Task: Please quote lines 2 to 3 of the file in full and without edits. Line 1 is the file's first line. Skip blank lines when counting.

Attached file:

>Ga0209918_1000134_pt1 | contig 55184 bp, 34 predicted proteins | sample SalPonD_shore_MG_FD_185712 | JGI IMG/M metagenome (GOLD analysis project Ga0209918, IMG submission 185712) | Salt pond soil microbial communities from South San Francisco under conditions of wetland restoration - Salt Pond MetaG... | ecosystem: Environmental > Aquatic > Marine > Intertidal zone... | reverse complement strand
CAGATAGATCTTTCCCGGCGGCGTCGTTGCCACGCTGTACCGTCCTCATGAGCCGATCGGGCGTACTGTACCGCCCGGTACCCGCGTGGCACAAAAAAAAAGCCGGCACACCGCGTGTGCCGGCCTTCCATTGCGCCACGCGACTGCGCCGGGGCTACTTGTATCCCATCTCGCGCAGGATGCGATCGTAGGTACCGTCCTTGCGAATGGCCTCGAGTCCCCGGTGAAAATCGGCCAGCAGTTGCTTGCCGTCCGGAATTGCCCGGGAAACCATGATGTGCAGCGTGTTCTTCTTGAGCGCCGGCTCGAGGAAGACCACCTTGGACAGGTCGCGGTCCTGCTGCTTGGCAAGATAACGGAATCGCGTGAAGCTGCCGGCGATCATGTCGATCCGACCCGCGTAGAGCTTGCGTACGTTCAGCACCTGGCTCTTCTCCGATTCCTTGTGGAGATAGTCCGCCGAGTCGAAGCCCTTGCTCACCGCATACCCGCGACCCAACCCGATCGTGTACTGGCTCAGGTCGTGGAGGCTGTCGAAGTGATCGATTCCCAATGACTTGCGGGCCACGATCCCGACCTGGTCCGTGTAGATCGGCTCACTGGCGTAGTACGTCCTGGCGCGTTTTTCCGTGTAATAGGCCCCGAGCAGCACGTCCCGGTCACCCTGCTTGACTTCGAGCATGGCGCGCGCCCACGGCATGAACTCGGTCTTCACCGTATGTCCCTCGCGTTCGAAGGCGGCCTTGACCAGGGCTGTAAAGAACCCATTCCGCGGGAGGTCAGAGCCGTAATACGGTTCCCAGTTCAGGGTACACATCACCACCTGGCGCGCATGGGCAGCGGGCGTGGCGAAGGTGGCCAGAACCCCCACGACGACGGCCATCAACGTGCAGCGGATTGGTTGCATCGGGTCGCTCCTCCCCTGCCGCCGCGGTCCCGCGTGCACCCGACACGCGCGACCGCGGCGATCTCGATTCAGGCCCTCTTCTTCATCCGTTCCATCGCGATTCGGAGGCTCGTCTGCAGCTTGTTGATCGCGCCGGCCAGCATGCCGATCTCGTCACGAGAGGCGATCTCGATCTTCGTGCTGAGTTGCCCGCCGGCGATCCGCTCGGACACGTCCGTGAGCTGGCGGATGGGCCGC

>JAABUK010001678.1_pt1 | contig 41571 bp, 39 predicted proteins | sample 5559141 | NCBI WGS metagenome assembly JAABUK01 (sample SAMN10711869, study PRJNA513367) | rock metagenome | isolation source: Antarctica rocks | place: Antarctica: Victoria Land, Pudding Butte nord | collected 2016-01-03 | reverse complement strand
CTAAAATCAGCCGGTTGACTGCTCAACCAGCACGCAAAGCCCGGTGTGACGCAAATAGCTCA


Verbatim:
CAGATAGATCTTTCCCGGCGGCGTCGTTGCCACGCTGTACCGTCCTCATGAGCCGATCGGGCGTACTGTACCGCCCGGTACCCGCGTGGCACAAAAAAAAAGCCGGCACACCGCGTGTGCCGGCCTTCCATTGCGCCACGCGACTGCGCCGGGGCTACTTGTATCCCATCTCGCGCAGGATGCGATCGTAGGTACCGTCCTTGCGAATGGCCTCGAGTCCCCGGTGAAAATCGGCCAGCAGTTGCTTGCCGTCCGGAATTGCCCGGGAAACCATGATGTGCAGCGTGTTCTTCTTGAGCGCCGGCTCGAGGAAGACCACCTTGGACAGGTCGCGGTCCTGCTGCTTGGCAAGATAACGGAATCGCGTGAAGCTGCCGGCGATCATGTCGATCCGACCCGCGTAGAGCTTGCGTACGTTCAGCACCTGGCTCTTCTCCGATTCCTTGTGGAGATAGTCCGCCGAGTCGAAGCCCTTGCTCACCGCATACCCGCGACCCAACCCGATCGTGTACTGGCTCAGGTCGTGGAGGCTGTCGAAGTGATCGATTCCCAATGACTTGCGGGCCACGATCCCGACCTGGTCCGTGTAGATCGGCTCACTGGCGTAGTACGTCCTGGCGCGTTTTTCCGTGTAATAGGCCCCGAGCAGCACGTCCCGGTCACCCTGCTTGACTTCGAGCATGGCGCGCGCCCACGGCATGAACTCGGTCTTCACCGTATGTCCCTCGCGTTCGAAGGCGGCCTTGACCAGGGCTGTAAAGAACCCATTCCGCGGGAGGTCAGAGCCGTAATACGGTTCCCAGTTCAGGGTACACATCACCACCTGGCGCGCATGGGCAGCGGGCGTGGCGAAGGTGGCCAGAACCCCCACGACGACGGCCATCAACGTGCAGCGGATTGGTTGCATCGGGTCGCTCCTCCCCTGCCGCCGCGGTCCCGCGTGCACCCGACACGCGCGACCGCGGCGATCTCGATTCAGGCCCTCTTCTTCATCCGTTCCATCGCGATTCGGAGGCTCGTCTGCAGCTTGTTGATCGCGCCGGCCAGCATGCCGATCTCGTCACGAGAGGCGATCTCGATCTTCGTGCTGAGTTGCCCGCCGGCGATCCGCTCGGACACGTCCGTGAGCTGGCGGATGGGCCGC

>JAABUK010001678.1_pt1 | contig 41571 bp, 39 predicted proteins | sample 5559141 | NCBI WGS metagenome assembly JAABUK01 (sample SAMN10711869, study PRJNA513367) | rock metagenome | isolation source: Antarctica rocks | place: Antarctica: Victoria Land, Pudding Butte nord | collected 2016-01-03 | reverse complement strand